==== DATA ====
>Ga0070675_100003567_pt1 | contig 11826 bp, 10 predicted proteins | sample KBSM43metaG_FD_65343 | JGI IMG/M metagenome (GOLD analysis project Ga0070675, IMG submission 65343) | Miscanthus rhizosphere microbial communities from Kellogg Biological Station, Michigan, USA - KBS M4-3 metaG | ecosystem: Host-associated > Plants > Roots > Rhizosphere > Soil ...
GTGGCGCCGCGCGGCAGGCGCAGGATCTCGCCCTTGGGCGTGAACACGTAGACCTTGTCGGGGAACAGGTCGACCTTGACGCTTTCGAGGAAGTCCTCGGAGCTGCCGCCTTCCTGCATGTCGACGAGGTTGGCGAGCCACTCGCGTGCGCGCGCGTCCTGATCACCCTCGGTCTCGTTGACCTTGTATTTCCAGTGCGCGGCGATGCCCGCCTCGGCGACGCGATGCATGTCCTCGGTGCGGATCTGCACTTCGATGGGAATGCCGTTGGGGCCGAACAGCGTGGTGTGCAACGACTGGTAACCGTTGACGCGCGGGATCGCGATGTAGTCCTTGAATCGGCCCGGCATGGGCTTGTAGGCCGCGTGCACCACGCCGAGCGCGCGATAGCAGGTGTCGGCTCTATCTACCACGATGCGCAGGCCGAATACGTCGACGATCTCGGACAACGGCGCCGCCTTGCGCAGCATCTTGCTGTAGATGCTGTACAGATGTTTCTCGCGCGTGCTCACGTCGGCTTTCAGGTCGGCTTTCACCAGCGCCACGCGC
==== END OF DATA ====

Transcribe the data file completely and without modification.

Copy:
>Ga0070675_100003567_pt1 | contig 11826 bp, 10 predicted proteins | sample KBSM43metaG_FD_65343 | JGI IMG/M metagenome (GOLD analysis project Ga0070675, IMG submission 65343) | Miscanthus rhizosphere microbial communities from Kellogg Biological Station, Michigan, USA - KBS M4-3 metaG | ecosystem: Host-associated > Plants > Roots > Rhizosphere > Soil ...
GTGGCGCCGCGCGGCAGGCGCAGGATCTCGCCCTTGGGCGTGAACACGTAGACCTTGTCGGGGAACAGGTCGACCTTGACGCTTTCGAGGAAGTCCTCGGAGCTGCCGCCTTCCTGCATGTCGACGAGGTTGGCGAGCCACTCGCGTGCGCGCGCGTCCTGATCACCCTCGGTCTCGTTGACCTTGTATTTCCAGTGCGCGGCGATGCCCGCCTCGGCGACGCGATGCATGTCCTCGGTGCGGATCTGCACTTCGATGGGAATGCCGTTGGGGCCGAACAGCGTGGTGTGCAACGACTGGTAACCGTTGACGCGCGGGATCGCGATGTAGTCCTTGAATCGGCCCGGCATGGGCTTGTAGGCCGCGTGCACCACGCCGAGCGCGCGATAGCAGGTGTCGGCTCTATCTACCACGATGCGCAGGCCGAATACGTCGACGATCTCGGACAACGGCGCCGCCTTGCGCAGCATCTTGCTGTAGATGCTGTACAGATGTTTCTCGCGCGTGCTCACGTCGGCTTTCAGGTCGGCTTTCACCAGCGCCACGCGC